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Application Ecosystems on Devices

While the software that we develop integrates at system level in devices, we do keep an eye open for developments happening at the application level primarily because the heavy data storage use most modern applications make. Understanding what kind of applications are making headway in the market helps us determine the type of data profile to expect at the file system and flash management level. This helps is in creating new system level functionality that benefits all applications. One example of this is the work done in Reliance Nitro. We observed a lot of device applications and how they use files. We found that apart from some data logging / music playback apps, most apps do not indulge in sequential reads and writes that often. Most of the time, apps are primarily engaged in file operations (file open being the most common). Hence we designed the tree-based metadata architecture in Reliance Nitro to provide radical performance improvements in the file operation speeds.

When we talk about apps on devices, we cannot ignore the 800-pound gorilla – the Apple Appstore. The appstore has created a huge ecosystem for apps on the iPhone and the iPod touch by having a one-stop shop for discovering, reviewing and purchasing apps. Combine this usability with the popularity of the hardware, the app ecosystem has blossomed which has forced rivals to pay attention and start something similar of their own. Google’s Android marketplace is probably the next biggest player while Palm, Microsoft and Nokia are just getting started. While Apple does indeed have a head start of 12-14 months, what is interesting to note is the huge difference between it and its closest rival. This article by Fierce Developer highlights the significant difference in revenue that app developers are seeing on the Apple v/s the Android platform.

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Source: AdMob’s July 2009 Mobile Metrics Report

What do these stats mean for device developers? In order to catch up or surpass Apple, innovation needs to happen on multiple fronts

1. Device hardware: Apple innovated with the capacitive touchscreen and no-keyboard design. OEMs need to find the next game changer on the hardware front

2. Device user experience: Hardware on its own does not win over users. There have been several iPhone competitors who have had better hardware of paper but without matching software capabilities, the devices have not met with spectacular success. Using an optimized data storage stack can help improve device responsiveness which users rank as one of their top requirements. Creating new simple user interface paradigms will also be critical.

3. Developer support: Use of standard tools and languages for writing apps along with a low cost of entry is critical to attract app developers to your platform

4. Discovery and purchase of apps: How do users of your devices find and purchase apps? How can you do it better and faster? What is the average price-point for the buyer profile of your device. All of these are critical questions to answer before creating an app store.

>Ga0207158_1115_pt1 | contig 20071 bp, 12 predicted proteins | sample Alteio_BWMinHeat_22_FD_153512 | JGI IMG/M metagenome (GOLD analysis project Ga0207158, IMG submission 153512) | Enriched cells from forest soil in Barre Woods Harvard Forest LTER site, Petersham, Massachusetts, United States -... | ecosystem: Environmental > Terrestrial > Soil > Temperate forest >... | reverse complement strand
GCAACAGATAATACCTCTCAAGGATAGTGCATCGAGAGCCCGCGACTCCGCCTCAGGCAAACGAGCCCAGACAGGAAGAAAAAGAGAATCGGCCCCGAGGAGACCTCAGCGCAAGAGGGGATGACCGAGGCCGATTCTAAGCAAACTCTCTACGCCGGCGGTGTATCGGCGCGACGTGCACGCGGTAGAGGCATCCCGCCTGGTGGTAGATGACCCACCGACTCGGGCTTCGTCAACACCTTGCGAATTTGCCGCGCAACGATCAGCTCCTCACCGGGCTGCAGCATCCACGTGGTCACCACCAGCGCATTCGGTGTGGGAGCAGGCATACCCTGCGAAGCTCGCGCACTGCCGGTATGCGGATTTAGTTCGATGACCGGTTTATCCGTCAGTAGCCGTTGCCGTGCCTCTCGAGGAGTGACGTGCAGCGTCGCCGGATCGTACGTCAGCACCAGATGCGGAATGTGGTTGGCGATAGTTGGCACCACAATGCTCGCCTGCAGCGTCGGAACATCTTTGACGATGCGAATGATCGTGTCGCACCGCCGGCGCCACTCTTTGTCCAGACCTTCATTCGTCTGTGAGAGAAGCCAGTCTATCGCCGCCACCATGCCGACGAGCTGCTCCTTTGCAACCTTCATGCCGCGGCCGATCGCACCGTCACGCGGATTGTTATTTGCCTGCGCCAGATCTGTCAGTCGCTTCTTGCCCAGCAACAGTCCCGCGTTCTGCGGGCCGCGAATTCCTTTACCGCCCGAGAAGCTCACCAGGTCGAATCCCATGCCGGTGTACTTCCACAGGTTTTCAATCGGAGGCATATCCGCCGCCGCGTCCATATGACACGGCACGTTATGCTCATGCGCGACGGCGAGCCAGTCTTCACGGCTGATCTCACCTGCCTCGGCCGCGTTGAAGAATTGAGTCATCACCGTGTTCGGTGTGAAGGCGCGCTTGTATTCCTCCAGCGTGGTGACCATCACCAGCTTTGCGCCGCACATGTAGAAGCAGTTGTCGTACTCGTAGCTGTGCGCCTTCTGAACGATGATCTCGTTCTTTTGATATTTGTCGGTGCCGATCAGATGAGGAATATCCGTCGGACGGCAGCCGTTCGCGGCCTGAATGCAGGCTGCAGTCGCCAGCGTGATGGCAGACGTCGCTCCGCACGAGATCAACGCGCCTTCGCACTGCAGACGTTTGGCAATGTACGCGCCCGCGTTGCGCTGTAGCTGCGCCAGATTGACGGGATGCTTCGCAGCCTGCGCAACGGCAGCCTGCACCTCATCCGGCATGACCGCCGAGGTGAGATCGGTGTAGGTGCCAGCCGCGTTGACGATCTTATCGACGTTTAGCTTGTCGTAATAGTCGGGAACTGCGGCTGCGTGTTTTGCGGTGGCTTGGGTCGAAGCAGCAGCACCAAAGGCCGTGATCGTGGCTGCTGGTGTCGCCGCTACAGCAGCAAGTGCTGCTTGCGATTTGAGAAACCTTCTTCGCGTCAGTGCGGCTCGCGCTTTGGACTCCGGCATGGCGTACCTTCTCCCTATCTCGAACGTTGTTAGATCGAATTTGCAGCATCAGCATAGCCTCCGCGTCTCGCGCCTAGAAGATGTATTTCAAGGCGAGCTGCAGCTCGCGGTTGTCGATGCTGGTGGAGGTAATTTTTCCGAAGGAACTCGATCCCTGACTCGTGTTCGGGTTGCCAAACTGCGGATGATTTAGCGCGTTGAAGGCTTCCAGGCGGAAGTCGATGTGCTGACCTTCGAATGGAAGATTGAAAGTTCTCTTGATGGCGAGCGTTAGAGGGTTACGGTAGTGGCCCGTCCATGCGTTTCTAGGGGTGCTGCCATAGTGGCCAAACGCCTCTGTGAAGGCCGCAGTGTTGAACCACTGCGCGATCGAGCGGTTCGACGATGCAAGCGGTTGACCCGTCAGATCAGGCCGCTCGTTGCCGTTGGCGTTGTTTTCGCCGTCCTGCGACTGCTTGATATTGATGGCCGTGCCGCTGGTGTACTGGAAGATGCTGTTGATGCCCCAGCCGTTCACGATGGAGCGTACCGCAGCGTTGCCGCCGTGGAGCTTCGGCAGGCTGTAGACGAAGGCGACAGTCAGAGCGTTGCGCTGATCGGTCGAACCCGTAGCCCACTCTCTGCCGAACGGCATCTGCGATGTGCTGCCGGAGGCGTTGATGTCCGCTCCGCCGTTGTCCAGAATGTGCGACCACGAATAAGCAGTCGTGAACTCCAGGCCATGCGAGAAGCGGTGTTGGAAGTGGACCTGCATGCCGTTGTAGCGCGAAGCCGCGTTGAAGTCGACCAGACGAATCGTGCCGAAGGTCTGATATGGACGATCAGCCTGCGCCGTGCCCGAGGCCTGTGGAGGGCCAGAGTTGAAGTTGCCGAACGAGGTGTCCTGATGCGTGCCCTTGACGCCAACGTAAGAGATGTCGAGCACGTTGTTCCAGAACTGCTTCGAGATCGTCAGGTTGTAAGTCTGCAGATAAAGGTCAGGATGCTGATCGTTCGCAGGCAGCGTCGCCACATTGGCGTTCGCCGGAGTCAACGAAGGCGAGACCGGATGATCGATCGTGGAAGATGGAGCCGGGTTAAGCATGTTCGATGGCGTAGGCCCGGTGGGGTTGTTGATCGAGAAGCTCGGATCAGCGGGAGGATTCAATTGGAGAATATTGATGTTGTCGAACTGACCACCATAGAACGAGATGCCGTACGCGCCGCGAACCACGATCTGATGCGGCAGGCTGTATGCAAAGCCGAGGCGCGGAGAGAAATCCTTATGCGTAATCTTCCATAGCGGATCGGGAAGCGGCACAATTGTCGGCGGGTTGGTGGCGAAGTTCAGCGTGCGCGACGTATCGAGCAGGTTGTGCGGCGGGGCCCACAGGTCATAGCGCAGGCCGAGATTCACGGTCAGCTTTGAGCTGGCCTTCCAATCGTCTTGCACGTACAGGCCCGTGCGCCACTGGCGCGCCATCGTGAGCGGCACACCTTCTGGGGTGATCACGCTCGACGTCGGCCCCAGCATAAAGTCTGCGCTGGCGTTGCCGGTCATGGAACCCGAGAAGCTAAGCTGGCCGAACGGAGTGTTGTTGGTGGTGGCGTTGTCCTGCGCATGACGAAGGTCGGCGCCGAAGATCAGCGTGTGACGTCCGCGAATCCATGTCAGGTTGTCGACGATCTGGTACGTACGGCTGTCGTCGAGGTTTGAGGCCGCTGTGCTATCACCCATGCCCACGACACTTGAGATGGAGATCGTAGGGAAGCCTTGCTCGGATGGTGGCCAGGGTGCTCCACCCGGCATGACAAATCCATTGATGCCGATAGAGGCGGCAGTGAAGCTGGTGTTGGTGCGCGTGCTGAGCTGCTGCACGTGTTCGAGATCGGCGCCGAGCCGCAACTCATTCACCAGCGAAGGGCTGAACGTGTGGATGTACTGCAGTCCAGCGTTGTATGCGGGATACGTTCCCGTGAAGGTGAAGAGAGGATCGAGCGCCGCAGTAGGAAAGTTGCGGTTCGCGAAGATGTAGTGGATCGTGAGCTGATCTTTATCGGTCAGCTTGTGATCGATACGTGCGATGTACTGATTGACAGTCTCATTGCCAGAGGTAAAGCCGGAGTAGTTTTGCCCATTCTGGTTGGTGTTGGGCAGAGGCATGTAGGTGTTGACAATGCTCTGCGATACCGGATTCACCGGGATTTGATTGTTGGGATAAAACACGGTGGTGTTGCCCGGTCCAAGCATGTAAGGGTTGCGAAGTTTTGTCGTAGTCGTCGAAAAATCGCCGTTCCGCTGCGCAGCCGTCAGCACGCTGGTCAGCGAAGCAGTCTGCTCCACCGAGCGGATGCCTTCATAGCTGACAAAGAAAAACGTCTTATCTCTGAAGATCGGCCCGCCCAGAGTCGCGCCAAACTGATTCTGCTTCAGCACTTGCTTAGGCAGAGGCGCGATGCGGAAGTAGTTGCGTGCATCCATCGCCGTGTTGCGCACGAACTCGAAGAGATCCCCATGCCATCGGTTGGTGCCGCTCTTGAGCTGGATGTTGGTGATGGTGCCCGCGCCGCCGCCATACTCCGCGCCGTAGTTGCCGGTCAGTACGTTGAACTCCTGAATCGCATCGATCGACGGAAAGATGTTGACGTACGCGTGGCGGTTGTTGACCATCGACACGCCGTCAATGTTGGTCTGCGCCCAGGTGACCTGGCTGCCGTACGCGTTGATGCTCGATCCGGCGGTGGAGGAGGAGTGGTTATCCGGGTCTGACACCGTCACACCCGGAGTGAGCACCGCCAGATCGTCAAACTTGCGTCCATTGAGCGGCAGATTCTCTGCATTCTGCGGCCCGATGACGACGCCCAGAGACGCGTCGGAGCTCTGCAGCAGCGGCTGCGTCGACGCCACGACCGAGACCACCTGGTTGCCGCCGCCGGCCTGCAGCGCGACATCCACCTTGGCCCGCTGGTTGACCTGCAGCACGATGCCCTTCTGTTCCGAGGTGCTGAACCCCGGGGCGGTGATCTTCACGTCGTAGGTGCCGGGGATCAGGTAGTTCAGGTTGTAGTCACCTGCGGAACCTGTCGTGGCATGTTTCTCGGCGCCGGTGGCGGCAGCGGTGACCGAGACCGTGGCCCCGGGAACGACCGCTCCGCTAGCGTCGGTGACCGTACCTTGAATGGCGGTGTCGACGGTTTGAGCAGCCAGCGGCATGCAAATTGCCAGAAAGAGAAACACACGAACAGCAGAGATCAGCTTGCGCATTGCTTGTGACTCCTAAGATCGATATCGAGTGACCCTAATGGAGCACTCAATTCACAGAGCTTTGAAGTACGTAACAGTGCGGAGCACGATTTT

It will need strong execution on all of the above fronts for device manufacturers to catch up to the Apple success. We will be keeping an eye open to developments here; look out for further postings on this topic in the future.

admin | September 8, 2009 | Flash Industry Info

Risks on relying on a single flash vendor

Interesting piece of news today – Digitimes is reporting that Samsung has informed its customers that it will be reducing supply of NAND Flash chips because of the huge order placed by Apple. This story is being picked up by several news outlet including Engadget. While this is good news for Apple and all those vying for the 3G iPhone, it underscores the challenges other OEMs that depended on Samsung Flash will be facing. NAND flash market is very volatile with demand – supply economics changing rapidly. Intricacies of flash memory force most OEMs to rely on a single vendor for supply, that way they do not have to implement support for several flash parts in their design. While this may seem the easier route, situations such as today’s causes production to come to halt or a significant redesign, both which are very expensive alternatives.

One of the ways to reduce such risk is to include support for multiple flash parts and use multi-sourcing to source flash parts from 3-4 flash vendors. If you are using an intelligent flash manager like FlashFX Pro , you are already covered since FlashFX pro supports 200+ flash parts from all top flash vendors. For others, it can still be done with some serious effort during planning and design time. Consider this work as an insurance against an event such as today’s.

Michele Pike | July 2, 2008 | Cost Savings, Flash Industry Info, Flash Memory Manager